Working single parents discover that, despite all the things that can go wrong, everything is ultimately
all right when family values and mutual understanding rule the day. So, when Melanie Parker
(Michelle Pfeiffer) and Jack Taylor (George Clooney) coincidentally meet and both wind up with a
similar problem of parenthood vs. occupational responsibilities, they try to find a mutual solution by
working together on their separate predicaments. The relationship between Melanie's son, Sammy
(Alex D. Linz) and Jack's daughter, Maggie (Mae Whitman), parallels and reflects the parents'
relationship. One Fine Day purports to be a celebration of parent and child and prides itself, behind
the scenes, on the fact that almost the entire crew of filmmakers and actors have had firsthand
experience of exactly what this entails. Thank heaven for the exception to the rule, this time in the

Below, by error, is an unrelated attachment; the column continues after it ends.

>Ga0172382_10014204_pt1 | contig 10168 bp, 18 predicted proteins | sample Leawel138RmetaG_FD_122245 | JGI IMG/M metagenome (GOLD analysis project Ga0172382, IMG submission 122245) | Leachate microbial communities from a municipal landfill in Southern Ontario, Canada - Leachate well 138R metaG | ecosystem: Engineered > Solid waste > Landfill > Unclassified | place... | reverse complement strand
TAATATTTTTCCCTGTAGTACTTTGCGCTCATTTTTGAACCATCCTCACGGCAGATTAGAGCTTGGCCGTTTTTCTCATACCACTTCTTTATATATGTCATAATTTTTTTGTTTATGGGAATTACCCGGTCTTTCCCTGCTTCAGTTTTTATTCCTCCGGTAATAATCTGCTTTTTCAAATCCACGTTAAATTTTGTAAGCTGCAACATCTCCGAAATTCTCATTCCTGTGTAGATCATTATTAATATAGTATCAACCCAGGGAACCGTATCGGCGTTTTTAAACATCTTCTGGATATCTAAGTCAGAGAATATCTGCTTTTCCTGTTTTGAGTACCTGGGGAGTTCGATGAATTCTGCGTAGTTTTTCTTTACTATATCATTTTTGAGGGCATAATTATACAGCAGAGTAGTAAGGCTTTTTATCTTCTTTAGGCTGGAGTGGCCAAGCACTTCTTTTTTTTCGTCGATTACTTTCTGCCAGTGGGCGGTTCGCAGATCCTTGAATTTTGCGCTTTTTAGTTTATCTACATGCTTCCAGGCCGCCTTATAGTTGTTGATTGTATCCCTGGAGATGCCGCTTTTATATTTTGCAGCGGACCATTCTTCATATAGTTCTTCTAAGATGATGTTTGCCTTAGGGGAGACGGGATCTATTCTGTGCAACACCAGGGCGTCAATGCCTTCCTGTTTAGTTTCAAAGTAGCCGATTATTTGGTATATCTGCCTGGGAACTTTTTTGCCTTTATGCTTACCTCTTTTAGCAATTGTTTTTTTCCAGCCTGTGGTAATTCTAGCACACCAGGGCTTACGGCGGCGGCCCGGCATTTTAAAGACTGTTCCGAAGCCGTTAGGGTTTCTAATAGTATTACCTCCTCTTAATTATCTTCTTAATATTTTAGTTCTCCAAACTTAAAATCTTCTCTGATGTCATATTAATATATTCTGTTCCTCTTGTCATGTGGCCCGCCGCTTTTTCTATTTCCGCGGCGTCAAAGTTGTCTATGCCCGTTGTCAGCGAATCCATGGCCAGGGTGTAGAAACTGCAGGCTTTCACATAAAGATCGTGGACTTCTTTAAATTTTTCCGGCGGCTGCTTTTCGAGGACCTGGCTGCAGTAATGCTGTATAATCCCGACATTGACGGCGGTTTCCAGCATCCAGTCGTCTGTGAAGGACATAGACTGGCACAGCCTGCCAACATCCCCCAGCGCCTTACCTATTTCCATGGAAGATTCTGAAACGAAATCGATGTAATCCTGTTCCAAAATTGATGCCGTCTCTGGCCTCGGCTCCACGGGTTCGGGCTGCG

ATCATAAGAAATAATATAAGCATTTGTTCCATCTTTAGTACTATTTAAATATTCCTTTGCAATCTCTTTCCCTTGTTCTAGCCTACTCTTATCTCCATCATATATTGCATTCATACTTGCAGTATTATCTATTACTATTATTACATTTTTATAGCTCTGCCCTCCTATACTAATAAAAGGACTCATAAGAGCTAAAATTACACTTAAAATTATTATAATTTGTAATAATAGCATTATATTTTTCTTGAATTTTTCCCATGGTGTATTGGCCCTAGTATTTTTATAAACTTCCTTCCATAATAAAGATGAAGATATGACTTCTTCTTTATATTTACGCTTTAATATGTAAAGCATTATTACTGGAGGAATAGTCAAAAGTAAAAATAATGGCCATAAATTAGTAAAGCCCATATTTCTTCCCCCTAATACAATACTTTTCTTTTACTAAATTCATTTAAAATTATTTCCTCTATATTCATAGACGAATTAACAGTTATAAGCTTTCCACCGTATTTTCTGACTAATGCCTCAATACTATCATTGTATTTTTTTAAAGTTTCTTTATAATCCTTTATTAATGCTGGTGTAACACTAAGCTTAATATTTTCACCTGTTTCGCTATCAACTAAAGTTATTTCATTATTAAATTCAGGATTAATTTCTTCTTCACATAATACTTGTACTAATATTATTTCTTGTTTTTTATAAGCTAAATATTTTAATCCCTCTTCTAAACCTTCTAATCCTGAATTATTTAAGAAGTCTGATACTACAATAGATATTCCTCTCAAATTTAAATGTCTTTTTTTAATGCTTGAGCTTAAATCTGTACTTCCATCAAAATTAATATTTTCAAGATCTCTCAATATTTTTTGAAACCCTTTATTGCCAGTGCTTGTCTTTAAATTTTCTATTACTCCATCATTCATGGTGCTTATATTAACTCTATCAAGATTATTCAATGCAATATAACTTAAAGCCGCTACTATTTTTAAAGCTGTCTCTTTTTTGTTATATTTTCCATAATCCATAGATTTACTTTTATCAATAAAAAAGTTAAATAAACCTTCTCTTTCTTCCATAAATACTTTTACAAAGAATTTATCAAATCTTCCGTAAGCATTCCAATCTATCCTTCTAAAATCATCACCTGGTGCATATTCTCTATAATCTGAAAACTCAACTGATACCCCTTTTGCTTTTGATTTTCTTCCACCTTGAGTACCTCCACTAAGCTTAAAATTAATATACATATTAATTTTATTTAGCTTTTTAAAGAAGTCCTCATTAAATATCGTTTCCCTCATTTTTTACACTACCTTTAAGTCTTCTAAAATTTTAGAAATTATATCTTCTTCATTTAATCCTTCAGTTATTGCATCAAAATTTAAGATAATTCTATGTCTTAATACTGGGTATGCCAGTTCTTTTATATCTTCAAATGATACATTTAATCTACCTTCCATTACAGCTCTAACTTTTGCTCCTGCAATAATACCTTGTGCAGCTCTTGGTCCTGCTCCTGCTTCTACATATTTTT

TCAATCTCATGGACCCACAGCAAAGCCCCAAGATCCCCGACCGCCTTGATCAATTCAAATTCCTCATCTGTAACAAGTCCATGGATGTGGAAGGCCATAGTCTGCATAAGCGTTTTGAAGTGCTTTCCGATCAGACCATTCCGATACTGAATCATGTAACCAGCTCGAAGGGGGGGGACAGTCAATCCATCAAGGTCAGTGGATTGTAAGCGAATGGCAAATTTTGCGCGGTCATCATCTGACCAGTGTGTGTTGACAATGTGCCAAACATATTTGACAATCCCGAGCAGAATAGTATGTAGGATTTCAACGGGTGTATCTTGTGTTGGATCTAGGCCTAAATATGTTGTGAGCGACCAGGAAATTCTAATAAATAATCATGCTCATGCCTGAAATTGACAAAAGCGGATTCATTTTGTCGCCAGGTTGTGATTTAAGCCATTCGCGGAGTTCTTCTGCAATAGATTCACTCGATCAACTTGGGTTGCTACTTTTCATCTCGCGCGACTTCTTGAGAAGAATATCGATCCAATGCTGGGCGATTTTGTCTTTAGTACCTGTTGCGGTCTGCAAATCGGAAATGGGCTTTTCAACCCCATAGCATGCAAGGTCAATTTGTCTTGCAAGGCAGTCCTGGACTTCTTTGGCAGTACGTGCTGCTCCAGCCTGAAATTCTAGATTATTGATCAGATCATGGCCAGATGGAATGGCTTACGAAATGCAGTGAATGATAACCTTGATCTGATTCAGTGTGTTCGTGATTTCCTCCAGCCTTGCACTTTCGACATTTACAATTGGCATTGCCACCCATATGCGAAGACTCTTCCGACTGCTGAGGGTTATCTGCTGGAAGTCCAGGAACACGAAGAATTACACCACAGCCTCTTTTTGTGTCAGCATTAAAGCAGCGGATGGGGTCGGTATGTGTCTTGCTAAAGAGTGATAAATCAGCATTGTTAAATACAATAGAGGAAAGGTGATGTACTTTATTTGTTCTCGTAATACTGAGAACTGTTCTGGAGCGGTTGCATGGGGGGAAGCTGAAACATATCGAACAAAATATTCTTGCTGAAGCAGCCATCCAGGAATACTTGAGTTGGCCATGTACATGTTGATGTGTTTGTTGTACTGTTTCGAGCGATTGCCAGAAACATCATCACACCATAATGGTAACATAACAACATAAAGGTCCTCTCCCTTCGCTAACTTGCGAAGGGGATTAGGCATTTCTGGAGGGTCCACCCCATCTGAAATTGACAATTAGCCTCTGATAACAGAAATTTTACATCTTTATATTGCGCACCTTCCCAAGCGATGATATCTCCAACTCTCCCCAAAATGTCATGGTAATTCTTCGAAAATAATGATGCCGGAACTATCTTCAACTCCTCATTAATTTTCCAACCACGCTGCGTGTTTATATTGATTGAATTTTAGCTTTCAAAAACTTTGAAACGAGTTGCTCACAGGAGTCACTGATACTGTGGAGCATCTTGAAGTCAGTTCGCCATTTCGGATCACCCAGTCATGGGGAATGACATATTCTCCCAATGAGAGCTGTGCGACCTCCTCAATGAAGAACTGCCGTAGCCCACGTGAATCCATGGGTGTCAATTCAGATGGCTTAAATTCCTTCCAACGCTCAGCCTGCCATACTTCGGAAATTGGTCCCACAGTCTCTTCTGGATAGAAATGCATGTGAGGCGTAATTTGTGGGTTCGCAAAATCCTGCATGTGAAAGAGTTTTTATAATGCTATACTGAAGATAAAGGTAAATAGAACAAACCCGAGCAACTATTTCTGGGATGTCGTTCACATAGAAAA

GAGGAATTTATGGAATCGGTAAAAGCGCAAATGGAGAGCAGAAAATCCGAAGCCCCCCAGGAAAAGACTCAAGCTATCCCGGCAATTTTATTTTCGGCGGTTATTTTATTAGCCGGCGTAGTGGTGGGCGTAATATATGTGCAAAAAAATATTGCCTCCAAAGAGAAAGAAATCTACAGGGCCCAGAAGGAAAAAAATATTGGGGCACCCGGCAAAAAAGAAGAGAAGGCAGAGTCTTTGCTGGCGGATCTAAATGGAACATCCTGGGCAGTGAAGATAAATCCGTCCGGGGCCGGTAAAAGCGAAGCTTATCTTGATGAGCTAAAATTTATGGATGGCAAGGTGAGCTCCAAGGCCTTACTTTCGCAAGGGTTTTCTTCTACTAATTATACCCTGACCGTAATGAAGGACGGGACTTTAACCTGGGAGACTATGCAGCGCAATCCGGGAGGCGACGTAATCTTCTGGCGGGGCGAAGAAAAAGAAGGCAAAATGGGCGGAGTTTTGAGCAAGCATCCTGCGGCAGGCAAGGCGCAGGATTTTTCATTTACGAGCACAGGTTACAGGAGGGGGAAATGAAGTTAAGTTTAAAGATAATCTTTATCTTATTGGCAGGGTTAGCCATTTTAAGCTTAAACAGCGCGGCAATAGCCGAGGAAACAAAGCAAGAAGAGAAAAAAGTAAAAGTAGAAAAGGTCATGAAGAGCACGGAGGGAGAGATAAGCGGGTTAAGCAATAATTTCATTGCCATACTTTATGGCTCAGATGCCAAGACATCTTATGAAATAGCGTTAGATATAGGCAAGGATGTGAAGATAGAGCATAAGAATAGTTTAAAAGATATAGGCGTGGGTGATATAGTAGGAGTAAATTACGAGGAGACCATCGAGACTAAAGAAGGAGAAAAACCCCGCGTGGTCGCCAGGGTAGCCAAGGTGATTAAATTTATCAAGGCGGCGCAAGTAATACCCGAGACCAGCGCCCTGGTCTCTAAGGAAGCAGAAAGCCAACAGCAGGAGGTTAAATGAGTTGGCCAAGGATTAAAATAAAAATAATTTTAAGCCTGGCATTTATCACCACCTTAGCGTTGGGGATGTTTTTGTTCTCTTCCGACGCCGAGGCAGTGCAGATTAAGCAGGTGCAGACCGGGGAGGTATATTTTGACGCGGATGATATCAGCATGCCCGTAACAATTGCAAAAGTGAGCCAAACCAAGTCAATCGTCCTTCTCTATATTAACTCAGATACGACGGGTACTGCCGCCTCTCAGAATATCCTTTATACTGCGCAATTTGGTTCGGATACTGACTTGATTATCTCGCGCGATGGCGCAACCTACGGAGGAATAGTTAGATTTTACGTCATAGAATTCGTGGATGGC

person of George Clooney, who, in deference to his fellow players' heightened awareness, admits that
"They all had a great understanding of these things, of which I knew nothing because all I have is a
Director Michael Hoffman sees the film as being in the tradition of classic Forties' romantic comedies
like Pat and Mike, The Philadelphia Story, Adam's Rib, and It Happened One Night. Funny, I don't
remember any children in those films.
I guess when all is said and done, dysfunctional families can sometimes be fun. So what's all this
fuss about working parents and neglected children? Haven't they been to the movies?
© 1994-2006 The Green Hartnett